The Dry Eye Zone

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Abstract: Tear lipocalin & lipids

Tear Lipocalin Captures Exogenous Lipid from Abnormal Corneal Surfaces.
Invest Ophthalmol Vis Sci. 2009 Dec 3. [Epub ahead of print]
Glasgow BJ, Gasymov OK, Abduragimov AR, Engle JJ, Casey RC.
The Jules Stein Eye Institute - UCLA, Department of Ophthalmology, Los Angeles, United States.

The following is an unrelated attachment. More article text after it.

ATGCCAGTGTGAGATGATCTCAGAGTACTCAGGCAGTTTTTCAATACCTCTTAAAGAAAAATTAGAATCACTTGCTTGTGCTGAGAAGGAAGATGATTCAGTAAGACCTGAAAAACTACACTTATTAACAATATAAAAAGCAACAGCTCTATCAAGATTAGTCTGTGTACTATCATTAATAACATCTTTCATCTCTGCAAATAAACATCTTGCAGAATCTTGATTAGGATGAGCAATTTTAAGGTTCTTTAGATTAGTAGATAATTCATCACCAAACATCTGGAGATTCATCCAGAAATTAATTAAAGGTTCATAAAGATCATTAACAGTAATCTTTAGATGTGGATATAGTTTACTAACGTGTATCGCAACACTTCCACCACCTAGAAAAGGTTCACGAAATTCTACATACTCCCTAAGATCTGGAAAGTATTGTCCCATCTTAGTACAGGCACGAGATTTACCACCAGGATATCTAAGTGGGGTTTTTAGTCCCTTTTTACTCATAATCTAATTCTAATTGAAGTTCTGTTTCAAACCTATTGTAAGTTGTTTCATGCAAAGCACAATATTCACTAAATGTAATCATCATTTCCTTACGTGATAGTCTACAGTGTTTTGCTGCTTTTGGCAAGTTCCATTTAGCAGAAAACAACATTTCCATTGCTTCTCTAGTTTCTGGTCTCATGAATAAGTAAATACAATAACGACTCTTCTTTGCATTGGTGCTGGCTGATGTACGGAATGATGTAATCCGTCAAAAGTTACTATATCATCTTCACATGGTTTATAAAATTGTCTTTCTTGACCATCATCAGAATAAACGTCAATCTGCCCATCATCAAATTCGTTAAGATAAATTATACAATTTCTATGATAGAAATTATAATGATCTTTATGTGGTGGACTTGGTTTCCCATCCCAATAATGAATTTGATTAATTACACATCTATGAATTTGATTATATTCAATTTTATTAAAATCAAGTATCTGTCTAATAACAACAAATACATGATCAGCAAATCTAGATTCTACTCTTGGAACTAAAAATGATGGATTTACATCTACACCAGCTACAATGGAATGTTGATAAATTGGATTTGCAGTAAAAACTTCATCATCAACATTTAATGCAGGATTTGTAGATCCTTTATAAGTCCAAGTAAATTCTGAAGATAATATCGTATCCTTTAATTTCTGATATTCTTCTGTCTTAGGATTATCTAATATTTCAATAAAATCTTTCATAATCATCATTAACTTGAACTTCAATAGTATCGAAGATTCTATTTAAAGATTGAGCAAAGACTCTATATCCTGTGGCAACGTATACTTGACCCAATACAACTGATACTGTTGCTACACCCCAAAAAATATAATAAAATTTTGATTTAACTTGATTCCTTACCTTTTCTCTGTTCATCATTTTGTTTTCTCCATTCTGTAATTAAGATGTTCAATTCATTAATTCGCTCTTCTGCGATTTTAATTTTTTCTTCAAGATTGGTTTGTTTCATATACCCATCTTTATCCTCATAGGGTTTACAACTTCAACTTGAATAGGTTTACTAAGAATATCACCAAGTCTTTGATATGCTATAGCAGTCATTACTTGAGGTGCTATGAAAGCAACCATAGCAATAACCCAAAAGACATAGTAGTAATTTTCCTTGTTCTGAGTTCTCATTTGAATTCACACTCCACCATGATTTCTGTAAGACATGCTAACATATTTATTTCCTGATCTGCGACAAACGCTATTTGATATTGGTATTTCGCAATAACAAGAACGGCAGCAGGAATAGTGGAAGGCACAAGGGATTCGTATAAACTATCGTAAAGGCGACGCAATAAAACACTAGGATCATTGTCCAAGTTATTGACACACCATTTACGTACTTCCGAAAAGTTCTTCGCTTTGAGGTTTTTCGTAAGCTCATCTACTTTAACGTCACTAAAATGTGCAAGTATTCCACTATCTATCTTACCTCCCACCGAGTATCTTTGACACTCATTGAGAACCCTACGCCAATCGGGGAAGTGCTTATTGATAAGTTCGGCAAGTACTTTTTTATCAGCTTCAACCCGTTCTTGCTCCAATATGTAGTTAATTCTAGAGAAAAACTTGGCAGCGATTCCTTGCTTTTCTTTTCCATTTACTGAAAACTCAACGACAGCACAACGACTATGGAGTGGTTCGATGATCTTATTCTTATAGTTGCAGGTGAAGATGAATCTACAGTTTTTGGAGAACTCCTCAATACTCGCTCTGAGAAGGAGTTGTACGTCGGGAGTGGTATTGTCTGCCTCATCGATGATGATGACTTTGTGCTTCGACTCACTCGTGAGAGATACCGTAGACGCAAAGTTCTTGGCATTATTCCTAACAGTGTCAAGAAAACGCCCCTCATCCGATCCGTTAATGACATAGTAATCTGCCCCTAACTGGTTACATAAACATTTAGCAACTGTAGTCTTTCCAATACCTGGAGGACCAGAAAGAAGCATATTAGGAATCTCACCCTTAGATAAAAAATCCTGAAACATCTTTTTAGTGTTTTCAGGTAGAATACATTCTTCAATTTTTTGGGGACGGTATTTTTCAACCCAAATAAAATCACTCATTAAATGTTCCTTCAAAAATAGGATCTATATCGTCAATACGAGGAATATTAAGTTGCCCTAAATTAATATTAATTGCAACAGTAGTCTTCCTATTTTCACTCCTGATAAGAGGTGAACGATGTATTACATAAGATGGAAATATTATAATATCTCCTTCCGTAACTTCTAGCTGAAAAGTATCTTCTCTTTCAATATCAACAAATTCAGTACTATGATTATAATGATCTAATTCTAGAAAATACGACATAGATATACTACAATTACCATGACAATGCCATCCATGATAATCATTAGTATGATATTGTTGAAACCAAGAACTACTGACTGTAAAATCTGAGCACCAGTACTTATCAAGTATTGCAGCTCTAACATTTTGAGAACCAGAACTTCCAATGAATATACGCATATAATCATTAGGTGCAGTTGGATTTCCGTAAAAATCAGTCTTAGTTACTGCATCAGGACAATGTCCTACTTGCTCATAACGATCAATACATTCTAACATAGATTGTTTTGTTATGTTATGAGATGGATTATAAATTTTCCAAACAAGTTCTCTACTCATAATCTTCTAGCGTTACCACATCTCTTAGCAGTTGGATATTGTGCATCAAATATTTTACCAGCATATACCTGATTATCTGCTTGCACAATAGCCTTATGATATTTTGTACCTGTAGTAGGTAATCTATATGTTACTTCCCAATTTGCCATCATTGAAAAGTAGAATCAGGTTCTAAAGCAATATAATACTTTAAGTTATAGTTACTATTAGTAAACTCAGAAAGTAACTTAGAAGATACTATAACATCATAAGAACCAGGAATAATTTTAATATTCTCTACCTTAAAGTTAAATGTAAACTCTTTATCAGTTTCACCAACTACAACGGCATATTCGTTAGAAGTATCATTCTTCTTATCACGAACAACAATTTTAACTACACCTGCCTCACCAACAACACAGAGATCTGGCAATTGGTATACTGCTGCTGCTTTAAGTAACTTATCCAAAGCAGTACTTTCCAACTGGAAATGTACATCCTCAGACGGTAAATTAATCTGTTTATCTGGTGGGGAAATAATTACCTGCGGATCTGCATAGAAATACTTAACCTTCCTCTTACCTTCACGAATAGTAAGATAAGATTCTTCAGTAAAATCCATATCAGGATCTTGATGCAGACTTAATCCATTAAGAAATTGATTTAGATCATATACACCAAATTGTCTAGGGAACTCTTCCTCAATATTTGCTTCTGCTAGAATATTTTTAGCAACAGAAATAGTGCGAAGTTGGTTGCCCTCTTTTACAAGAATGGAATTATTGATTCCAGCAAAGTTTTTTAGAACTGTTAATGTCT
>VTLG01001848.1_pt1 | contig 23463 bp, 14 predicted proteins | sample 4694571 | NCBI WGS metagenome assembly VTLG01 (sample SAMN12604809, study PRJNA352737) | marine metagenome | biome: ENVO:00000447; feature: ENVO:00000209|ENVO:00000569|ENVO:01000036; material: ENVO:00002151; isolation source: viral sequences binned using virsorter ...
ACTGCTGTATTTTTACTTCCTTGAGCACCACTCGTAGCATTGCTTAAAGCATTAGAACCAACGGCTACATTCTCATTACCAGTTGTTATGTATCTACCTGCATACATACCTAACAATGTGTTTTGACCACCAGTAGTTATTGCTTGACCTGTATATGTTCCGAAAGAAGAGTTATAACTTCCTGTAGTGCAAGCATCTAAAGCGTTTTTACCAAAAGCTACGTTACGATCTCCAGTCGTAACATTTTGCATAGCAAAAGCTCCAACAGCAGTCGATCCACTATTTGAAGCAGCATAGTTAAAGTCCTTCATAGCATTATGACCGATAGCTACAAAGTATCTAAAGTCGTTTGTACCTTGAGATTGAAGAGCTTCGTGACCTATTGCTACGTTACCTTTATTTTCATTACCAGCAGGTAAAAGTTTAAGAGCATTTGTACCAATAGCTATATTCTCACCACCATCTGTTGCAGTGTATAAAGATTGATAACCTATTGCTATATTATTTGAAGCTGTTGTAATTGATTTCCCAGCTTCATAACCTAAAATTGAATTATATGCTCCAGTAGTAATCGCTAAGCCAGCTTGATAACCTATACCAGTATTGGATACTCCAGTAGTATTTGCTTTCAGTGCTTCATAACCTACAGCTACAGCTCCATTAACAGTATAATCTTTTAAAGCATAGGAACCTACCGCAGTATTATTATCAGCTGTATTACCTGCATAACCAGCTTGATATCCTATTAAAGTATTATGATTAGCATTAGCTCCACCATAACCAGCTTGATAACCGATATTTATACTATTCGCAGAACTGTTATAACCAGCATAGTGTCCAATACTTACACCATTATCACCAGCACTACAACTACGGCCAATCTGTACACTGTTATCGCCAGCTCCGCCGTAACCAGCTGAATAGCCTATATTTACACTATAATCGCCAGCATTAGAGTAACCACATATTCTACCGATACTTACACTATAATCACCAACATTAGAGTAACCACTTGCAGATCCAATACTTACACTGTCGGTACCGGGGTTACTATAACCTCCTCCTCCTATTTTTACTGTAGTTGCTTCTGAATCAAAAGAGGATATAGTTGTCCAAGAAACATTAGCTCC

Purpose: The cornea is protected by apical hydrophilic transmembrane mucins and tears. In pathologic states the mucin barrier is disrupted creating potential for meibomian lipids to adhere more strongly. Undisplaced lipids create an unwettable surface. The hypothesis that pathologic ocular surfaces alter lipid binding and the ability of tear proteins to remove lipids was tested. Methods: Corneas with pathologic surfaces were studied for lipid adhesion and removal by tears. Capture of fluorescent labeled phospholipids by human tears was assessed by steady state fluorometry. Tear proteins were separated by gel filtration chromatography and analyzed for bound lipids. Results: Contact angle measurements reveal strong lipid adherence to corneas submerged in buffer. Lower contact angles are observed for lipids on completely de-epithelialized versus intact corneas (p=0.04). Lipid removal from these surfaces is greater with whole tears than tears depleted of tear lipocalin (p<0.0005). Significantly less lipid is captured by tears from Bowman's layer than from epithelial bearing surfaces (p<0.025). The only tear component to bind the fluorescent tagged lipid is tear lipocalin. The histology of a rare case of dry eye disease demonstrates the dominant features of the contemporaneous bullous keratopathy. Lipid sequestration from this cornea by tear lipocalin was robust. Conclusions: Lipid is captured by tear lipocalin from corneas with bullous keratopathy and dry eye. Lipid removal is slightly abrogated by greater lipid adhesion to Bowman's layer. Reduced secretion of tear lipocalin documented in dry eye disease potentially could hamper lipid removal and exacerbate ocular surface pathology.
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